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"L'organo a Firenze dai Medici all'unità d'Italia"

Gabriele Giacomelli, organ

rec: Nov 2014, Florence, Basilica di S. Lorenzo
Tactus - TC 860002 (© 2015) (79'03")
Liner-notes: E/I
Cover, track-list & booklet

anon (late 17th C): Passagagli in g minor; anon (1st half 19th C): Elevazione in c minor; Elevazione in B flat; Offertorio in C; Offertorio in D; Postcommunio in G; Toccata per il Deo Gratias in D; Vincenzo BELLINI (1801-1835) (attr); Elevazione; Luigi Ferdinando CASAMORATA (1807-1881): Comunione; Elevazione; Giovanni Maria CASINI (1652-1719): Pensiero XII; Emilio DE' CAVALIERI (c1550-1602): O che nuovo miracolo; Luigi CHERUBINI (1760-1840): Sonata per l'organo a cilindro; Francesco FEROCI (1673-1750): Elevazione in D; Fugue in C; Pastorale meza bigia fatta apposta per la Gigia; Girolamo FRESCOBALDI (1583-1643): Aria detta la Frescobalda; Canzona IV; Capriccio sopra l'Aria di Ruggiero; Heinrich ISAAC (c1450-1517): Palle palle; Gioacchino MAGLIONI (1814-1888): Corale No. 5 in F; Corale No. 12 Preghiera in e minor; Cristofano MALVEZZI (1547-1599): Dal vago e bel sereno

Sources: [1] Girolamo Frescobaldi, Il secondo libro di toccate, canzone, versi d'hinni, Magnificat, gagliarde, correnti et altre partite d'intavolatura di cembalo et organo, 1627/16372; [2] Giovanni Maria Casini, Pensieri per l'organo in partitura, op.3, 1714; [3] Luigi Ferdinando Casamorata, Messa completa per organo, 1877; [4] Gioacchino Maglioni, 20 Corali per organo, [n.d.]

On the rear inlay of this disc we read "On the Occasion of the Celebration for Firenze Capitale 1865-1815". This refers to Florence becoming the capital of the Kingdom of Italy in 1865, a status which was to last only six years. This disc documents four centuries of organ music in Florence, mostly by composers who were in one way or another connected to the city. The term 'organ music' has to be taken with a grain of salt: the earliest pieces were not specifically intended for a keyboard instrument and the compositions by Frescobaldi are for a keyboard instrument in general, not specifically the organ.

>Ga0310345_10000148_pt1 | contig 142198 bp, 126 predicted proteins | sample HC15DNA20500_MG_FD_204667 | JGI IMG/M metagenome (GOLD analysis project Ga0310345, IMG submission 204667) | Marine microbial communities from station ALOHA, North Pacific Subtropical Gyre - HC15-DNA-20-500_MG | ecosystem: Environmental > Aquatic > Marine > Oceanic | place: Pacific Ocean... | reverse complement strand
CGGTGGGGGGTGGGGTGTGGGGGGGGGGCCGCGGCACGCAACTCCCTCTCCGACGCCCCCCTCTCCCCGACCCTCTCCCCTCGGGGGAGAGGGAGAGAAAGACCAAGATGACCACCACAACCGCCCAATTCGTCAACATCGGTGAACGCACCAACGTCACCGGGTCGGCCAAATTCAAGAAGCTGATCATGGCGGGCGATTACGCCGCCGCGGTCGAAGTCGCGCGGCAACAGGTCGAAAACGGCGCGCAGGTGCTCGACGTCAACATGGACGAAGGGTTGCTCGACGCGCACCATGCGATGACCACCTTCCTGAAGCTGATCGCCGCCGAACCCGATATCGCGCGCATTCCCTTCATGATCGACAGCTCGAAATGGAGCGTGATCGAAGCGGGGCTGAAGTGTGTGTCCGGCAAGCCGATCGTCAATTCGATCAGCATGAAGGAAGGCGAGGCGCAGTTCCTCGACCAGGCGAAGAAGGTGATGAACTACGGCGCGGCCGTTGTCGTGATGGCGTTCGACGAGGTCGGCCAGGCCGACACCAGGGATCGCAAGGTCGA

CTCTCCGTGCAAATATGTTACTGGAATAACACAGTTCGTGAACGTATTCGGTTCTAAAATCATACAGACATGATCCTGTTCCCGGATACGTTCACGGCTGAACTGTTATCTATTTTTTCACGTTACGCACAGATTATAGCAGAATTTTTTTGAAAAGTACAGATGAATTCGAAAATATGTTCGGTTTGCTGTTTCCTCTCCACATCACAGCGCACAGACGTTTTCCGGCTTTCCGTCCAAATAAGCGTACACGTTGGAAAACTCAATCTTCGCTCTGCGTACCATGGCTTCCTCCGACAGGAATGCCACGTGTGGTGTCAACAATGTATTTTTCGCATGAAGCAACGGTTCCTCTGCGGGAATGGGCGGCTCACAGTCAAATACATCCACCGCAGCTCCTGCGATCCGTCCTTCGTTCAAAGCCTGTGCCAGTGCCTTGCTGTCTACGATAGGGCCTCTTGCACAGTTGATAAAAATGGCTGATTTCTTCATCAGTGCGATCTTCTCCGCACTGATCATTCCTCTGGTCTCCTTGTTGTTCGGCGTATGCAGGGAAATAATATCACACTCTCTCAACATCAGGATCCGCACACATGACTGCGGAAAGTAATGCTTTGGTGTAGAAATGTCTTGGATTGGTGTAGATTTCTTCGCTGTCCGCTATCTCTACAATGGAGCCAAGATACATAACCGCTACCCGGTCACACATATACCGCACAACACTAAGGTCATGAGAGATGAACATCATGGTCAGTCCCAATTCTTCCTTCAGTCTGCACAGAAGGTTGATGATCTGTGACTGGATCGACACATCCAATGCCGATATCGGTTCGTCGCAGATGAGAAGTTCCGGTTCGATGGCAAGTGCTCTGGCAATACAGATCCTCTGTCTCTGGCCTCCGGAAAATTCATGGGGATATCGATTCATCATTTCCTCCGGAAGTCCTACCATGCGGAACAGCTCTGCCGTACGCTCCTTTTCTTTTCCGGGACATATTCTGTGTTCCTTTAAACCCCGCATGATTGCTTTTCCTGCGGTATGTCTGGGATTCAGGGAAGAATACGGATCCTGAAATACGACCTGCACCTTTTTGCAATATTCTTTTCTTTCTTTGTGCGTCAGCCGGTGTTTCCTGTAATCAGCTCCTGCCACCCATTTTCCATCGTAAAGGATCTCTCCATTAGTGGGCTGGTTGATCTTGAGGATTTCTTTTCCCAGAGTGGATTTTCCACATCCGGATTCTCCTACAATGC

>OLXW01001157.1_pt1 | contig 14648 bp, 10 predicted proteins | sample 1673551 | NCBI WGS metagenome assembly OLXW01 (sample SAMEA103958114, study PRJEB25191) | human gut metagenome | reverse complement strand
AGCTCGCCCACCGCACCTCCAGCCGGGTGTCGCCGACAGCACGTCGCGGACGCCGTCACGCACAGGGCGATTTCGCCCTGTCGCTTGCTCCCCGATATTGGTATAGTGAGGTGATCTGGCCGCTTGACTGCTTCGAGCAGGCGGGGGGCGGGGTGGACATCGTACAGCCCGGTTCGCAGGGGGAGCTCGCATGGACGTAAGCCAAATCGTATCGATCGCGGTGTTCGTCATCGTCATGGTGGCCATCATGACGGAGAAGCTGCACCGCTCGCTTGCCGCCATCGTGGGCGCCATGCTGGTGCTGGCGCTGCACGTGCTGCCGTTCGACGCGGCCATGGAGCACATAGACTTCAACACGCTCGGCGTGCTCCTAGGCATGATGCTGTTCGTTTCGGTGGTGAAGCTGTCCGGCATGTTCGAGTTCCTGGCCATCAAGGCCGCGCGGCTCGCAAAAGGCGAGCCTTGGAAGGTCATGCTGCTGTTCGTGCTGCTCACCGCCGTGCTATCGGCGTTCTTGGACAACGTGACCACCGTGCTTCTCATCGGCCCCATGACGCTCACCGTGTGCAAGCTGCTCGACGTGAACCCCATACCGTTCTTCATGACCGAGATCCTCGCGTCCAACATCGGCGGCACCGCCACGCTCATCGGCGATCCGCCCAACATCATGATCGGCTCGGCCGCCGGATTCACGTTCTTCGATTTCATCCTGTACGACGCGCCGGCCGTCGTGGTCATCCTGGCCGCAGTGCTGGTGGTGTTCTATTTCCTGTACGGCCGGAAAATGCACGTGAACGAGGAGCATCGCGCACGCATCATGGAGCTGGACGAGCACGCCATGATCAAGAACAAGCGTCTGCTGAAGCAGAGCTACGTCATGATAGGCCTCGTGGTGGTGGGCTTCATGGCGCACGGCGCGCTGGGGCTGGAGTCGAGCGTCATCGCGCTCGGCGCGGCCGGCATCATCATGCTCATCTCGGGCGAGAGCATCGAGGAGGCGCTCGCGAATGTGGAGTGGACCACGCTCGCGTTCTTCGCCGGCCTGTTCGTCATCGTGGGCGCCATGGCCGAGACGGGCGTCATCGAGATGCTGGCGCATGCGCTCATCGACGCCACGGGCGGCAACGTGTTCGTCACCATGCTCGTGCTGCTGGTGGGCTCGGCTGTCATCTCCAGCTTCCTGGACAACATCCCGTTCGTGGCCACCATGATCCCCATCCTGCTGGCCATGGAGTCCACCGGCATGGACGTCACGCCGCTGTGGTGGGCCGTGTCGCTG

During the Renaissance period Florence was under the rule of the Medici dynasty. They were one of the most powerful families of the time, and that was expressed by the presence of some of the finest performers and composers. One of the latter was Heinrich Isaac who entered the service of Lorenzo de' Medici, known as Il Magnifico, in 1485. Palle, palle - which means "balls, balls" - is a textless polyphonic piece written as a homage to the coat of arms of the Medici. The two pieces by Malvezzi and Cavalieri are taken from the Intermedi for Girolamo Bargagli's La pellegrina which were part of the celebrations at the occasion of the marriage of Ferdinando I and Christine of Lorraine. They are performed here in keyboard transcriptions from the 1590s. Cavalieri's piece has become known as Ballo del Granduca and Aria di Fiorenza and has been the subject of variations by several composers, such as Sweelinck and Frescobaldi.

The latter is represented by three pieces from collections published in 1627 and 1637 respectively. He was organist in Florence from 1628 to 1634. The canzona was a form which had its roots in vocal music; the term is derived from cantare (to sing) and has its pendant in the French word chanson. It is divided into various contrasting sections. The other two pieces are sets of variations. A popular musical form at the time was the basso ostinato, a repetition of a pattern of notes in the bass as the foundation of a series of variations. The passacaglia was one of the most frequently-used, and here we hear an anonymous piece with remarkable harmonic progressions and chromatic episodes.